If you are a woman and have financial accounts that you manage in your own name, take a moment to say thank you. It wasn’t that long ago that we, as American women, had this right; The passage of the Equal Credit Opportunity Act in 1974 made it possible for us to open financial accounts without discrimination based on gender.
ECOA predates my life, though, by less than a decade, which makes it even more remarkable that I was able to write about personal finance as a career – it would be pretty difficult to do a job like mine if I wasn’t allowed to earn. First hand experience with what I write.
On that note, from one woman to another (you, reader!), here are a few smart money tips you can use: Right now putting your money to work for you.
Maximize your savings
If you don’t have a high-yield savings account yet, this is a sign that it’s time to open one. According to The Ascent’s research on savings, only 31% of Americans have a savings account that pays at least 4%. Those of us who do this earn passive income; Our money makes us more money. Personally, I made over $1,000 extra in my savings account this year — the bank I work for is currently offering a 4.25% APY.
Check out our list of the best high-yield savings accounts; You’ll see APYs of 4%, 5%, or more. Online banks tend to offer the best APYs because they don’t have the expense of maintaining physical bank branches like brick-and-mortar banks. Choose what’s best for you (pay attention to fees because they will affect your earnings) and start saving.
Invest for your future
The percentage of women investing is increasing — according to The Motley Fool’s research on women and investing, 67% of us invest outside of retirement plans; this rate was 44% in 2018. Unfortunately, our retirement income remains at just 83% of men’s retirement income. This is due to several factors, including a lack of financial education, diminished confidence in our abilities and judgment, and the gender pay gap (more on this below).
What can you do? The best brokerage accounts make it incredibly easy to start setting money aside for your future. Don’t assume you need to have all the knowledge to start investing; It’s okay to start slowly and build your knowledge over time. We cover many investing topics at The Ascent, so check out our investing-related articles.
Don’t think that a successful investor needs to know a lot about different companies to be able to choose stocks. If this worries you, try investing in an S&P 500 index fund instead. These track the performance of the broader stock market, which has returned an average of 10% per year over the last 50 years. Start as soon as you can take advantage of compound interest.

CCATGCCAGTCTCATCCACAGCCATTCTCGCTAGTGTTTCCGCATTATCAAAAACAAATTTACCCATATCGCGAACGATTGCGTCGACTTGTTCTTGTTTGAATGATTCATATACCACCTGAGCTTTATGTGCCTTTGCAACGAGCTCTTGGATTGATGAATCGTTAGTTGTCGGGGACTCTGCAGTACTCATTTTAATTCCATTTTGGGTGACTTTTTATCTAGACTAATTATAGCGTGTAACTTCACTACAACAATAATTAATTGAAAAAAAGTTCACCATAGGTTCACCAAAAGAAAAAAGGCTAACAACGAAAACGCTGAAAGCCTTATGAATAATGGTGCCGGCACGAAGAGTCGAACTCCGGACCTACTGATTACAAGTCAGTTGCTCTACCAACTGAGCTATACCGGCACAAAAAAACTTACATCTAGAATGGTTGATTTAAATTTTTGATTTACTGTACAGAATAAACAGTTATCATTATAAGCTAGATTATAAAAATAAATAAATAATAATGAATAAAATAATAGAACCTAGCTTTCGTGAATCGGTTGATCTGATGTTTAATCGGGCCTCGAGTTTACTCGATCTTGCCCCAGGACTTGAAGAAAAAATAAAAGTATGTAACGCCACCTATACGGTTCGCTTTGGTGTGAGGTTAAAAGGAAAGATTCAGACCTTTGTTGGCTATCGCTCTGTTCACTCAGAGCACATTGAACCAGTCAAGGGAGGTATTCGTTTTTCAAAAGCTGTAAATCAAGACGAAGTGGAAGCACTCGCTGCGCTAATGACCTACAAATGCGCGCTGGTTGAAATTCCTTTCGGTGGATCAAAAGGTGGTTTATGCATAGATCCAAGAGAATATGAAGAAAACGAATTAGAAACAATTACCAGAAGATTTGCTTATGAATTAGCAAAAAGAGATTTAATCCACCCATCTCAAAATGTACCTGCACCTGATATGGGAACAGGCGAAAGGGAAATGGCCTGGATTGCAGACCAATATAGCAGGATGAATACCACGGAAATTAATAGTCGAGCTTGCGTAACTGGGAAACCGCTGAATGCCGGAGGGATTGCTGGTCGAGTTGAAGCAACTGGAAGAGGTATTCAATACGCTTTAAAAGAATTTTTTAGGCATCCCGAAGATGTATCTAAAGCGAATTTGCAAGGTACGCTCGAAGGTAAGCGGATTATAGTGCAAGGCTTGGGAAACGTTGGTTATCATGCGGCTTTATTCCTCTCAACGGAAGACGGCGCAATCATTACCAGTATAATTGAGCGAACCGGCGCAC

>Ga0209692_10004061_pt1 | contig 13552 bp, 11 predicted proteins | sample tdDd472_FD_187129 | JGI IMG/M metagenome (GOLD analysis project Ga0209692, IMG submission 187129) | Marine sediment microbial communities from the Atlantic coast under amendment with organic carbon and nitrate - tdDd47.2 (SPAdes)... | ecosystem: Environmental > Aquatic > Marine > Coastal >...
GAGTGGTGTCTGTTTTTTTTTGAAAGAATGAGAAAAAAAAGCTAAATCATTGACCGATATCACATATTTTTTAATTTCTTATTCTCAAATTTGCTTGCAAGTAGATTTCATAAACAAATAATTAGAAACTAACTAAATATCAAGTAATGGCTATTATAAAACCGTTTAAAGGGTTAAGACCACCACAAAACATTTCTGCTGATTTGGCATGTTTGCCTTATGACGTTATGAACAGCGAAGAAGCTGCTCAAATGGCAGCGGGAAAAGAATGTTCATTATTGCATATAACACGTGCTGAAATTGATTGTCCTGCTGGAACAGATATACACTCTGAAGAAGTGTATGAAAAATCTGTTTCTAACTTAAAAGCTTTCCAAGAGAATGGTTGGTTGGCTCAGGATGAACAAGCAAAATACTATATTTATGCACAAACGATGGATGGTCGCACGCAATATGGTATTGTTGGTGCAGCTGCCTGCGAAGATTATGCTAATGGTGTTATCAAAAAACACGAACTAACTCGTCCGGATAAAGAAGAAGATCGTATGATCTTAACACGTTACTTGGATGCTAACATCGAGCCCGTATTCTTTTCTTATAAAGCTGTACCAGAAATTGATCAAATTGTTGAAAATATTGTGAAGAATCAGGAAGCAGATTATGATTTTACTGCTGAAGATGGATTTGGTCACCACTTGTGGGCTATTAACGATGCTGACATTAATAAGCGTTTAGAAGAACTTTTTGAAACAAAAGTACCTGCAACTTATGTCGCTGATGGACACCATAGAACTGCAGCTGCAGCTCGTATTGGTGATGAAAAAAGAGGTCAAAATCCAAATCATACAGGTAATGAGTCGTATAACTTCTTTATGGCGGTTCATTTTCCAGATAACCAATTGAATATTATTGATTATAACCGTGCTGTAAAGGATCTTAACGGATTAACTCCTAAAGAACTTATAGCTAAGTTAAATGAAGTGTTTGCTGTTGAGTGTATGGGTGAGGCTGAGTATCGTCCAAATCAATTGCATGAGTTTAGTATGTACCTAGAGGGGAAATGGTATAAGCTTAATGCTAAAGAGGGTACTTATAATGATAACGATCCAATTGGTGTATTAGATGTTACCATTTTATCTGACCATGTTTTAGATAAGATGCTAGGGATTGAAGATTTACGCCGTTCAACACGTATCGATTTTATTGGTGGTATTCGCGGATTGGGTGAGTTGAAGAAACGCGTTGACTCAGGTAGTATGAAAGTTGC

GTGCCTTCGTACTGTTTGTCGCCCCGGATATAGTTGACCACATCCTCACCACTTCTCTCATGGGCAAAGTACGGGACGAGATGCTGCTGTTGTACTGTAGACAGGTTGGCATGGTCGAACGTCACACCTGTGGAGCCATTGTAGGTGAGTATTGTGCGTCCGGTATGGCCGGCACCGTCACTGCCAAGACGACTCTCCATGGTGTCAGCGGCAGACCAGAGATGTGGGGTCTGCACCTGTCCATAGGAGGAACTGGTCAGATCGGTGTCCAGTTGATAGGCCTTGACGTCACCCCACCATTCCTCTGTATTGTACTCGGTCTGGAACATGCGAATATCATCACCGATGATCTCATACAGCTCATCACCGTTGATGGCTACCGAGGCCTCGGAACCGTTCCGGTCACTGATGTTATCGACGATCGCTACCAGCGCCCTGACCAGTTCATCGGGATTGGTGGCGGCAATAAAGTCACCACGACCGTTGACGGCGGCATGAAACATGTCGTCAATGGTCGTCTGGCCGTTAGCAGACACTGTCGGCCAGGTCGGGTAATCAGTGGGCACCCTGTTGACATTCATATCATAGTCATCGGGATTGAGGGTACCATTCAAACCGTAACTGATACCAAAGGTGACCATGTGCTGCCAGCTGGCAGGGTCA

Get professional help
I thought financial advisors were only for rich people, but I was so wrong. I started seeing a Certified Financial Planner early last year and it changed my life. At the time, I had a lot of debt, no savings, and was feeling pretty hopeless about my financial situation. Additionally, I wanted to buy a home but had unrealistic expectations of what doing so would entail. Thanks to the wisdom, encouragement, and support of my CFP, I spent 2022 turning my finances around. As 2023 comes to a close, I feel more confident than ever about managing my money.
If you haven’t met a financial advisor before, I encourage you to find one. Find someone who is a fiduciary (which means they must put your financial interests ahead of their own profits) and check their credentials. FINRA’s BrokerCheck database.
Learn your value
You may think that the gender pay gap is a thing of the past, but unfortunately it is not. According to the Pew Research Center, in 2022, American women earned, on average, just $0.82 for every $1 a man earned. If you’re a queer woman, LGBTQIA+ also have the pay gap to consider; Gay women earn $0.87 for every $1 a typical worker earns, the Human Rights Campaign reports.
The best way to find out how much you’re worth is to research salaries for your field (Glassdoor is a great place to start) and talk about money with all the women (and non-women) in your life. Yes, this includes discussing salaries with your co-workers — you have that right under the National Labor Relations Act of 1935, even if your employer tries to prohibit you from doing so. You may want to avoid talking about this topic while working. Still – save the conversation for outside business hours.
If for some reason you find that you earn less than your male colleagues, initiate a discussion and negotiation with management. And consult an employment lawyer if necessary.
As a woman, you are unfortunately at a financial disadvantage and no one can fix that for you — You must be the one to take the step. Consider using these smart money tips to get your finances in order. You can do!
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